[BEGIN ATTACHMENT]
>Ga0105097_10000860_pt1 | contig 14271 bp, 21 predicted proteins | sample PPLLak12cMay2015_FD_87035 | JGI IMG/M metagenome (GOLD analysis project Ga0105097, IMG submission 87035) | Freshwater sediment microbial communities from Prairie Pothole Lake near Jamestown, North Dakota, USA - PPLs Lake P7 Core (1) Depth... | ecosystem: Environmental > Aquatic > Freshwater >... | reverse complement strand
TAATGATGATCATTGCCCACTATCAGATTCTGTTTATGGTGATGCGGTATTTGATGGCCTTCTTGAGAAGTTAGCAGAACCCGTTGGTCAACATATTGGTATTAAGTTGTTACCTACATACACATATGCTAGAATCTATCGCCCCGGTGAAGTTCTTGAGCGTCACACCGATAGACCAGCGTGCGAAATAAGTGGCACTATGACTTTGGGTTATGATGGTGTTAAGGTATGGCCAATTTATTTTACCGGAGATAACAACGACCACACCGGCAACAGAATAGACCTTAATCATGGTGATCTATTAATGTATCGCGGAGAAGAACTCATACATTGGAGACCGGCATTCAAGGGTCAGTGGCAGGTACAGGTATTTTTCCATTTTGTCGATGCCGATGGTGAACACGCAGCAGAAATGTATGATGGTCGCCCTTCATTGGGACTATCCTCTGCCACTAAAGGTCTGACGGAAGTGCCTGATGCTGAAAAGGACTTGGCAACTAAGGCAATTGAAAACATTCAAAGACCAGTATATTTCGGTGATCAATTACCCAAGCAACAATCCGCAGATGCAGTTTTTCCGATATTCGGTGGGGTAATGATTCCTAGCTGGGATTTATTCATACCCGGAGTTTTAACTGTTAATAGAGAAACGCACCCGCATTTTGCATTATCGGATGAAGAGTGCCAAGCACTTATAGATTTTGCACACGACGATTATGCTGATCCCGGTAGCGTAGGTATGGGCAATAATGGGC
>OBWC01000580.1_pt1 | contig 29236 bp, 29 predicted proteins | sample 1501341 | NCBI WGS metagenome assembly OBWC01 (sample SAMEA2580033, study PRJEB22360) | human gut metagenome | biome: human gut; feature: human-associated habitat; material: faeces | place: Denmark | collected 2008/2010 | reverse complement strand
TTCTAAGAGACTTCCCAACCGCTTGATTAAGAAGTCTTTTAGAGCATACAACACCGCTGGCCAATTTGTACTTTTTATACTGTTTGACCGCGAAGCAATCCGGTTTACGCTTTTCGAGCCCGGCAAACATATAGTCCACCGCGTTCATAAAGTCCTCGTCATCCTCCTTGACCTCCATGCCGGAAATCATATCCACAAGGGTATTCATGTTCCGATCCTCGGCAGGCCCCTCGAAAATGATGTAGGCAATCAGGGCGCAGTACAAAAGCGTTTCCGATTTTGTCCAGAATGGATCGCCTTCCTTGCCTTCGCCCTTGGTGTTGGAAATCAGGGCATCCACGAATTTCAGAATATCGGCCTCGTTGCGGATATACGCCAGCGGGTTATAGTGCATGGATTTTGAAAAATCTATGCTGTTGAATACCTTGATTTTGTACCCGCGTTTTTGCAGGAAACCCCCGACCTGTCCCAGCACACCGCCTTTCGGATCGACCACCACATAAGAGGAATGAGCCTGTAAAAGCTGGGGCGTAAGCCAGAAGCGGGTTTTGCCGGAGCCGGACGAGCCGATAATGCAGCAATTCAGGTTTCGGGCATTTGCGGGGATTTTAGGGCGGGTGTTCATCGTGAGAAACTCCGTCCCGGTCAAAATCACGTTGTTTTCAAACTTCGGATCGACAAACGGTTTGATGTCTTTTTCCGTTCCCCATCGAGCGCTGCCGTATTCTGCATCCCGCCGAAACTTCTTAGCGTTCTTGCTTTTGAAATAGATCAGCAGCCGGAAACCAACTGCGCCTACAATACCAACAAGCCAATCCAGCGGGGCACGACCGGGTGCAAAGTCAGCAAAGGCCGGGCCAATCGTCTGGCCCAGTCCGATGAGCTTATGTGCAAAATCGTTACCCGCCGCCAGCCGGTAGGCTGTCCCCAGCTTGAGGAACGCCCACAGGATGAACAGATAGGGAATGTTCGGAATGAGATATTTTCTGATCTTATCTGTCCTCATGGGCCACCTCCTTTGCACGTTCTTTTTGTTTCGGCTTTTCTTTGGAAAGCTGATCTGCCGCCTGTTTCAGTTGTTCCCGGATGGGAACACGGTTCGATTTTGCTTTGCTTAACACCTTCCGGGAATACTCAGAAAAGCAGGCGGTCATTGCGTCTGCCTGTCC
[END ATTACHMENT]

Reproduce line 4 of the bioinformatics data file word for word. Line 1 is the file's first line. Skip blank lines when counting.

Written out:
TTCTAAGAGACTTCCCAACCGCTTGATTAAGAAGTCTTTTAGAGCATACAACACCGCTGGCCAATTTGTACTTTTTATACTGTTTGACCGCGAAGCAATCCGGTTTACGCTTTTCGAGCCCGGCAAACATATAGTCCACCGCGTTCATAAAGTCCTCGTCATCCTCCTTGACCTCCATGCCGGAAATCATATCCACAAGGGTATTCATGTTCCGATCCTCGGCAGGCCCCTCGAAAATGATGTAGGCAATCAGGGCGCAGTACAAAAGCGTTTCCGATTTTGTCCAGAATGGATCGCCTTCCTTGCCTTCGCCCTTGGTGTTGGAAATCAGGGCATCCACGAATTTCAGAATATCGGCCTCGTTGCGGATATACGCCAGCGGGTTATAGTGCATGGATTTTGAAAAATCTATGCTGTTGAATACCTTGATTTTGTACCCGCGTTTTTGCAGGAAACCCCCGACCTGTCCCAGCACACCGCCTTTCGGATCGACCACCACATAAGAGGAATGAGCCTGTAAAAGCTGGGGCGTAAGCCAGAAGCGGGTTTTGCCGGAGCCGGACGAGCCGATAATGCAGCAATTCAGGTTTCGGGCATTTGCGGGGATTTTAGGGCGGGTGTTCATCGTGAGAAACTCCGTCCCGGTCAAAATCACGTTGTTTTCAAACTTCGGATCGACAAACGGTTTGATGTCTTTTTCCGTTCCCCATCGAGCGCTGCCGTATTCTGCATCCCGCCGAAACTTCTTAGCGTTCTTGCTTTTGAAATAGATCAGCAGCCGGAAACCAACTGCGCCTACAATACCAACAAGCCAATCCAGCGGGGCACGACCGGGTGCAAAGTCAGCAAAGGCCGGGCCAATCGTCTGGCCCAGTCCGATGAGCTTATGTGCAAAATCGTTACCCGCCGCCAGCCGGTAGGCTGTCCCCAGCTTGAGGAACGCCCACAGGATGAACAGATAGGGAATGTTCGGAATGAGATATTTTCTGATCTTATCTGTCCTCATGGGCCACCTCCTTTGCACGTTCTTTTTGTTTCGGCTTTTCTTTGGAAAGCTGATCTGCCGCCTGTTTCAGTTGTTCCCGGATGGGAACACGGTTCGATTTTGCTTTGCTTAACACCTTCCGGGAATACTCAGAAAAGCAGGCGGTCATTGCGTCTGCCTGTCC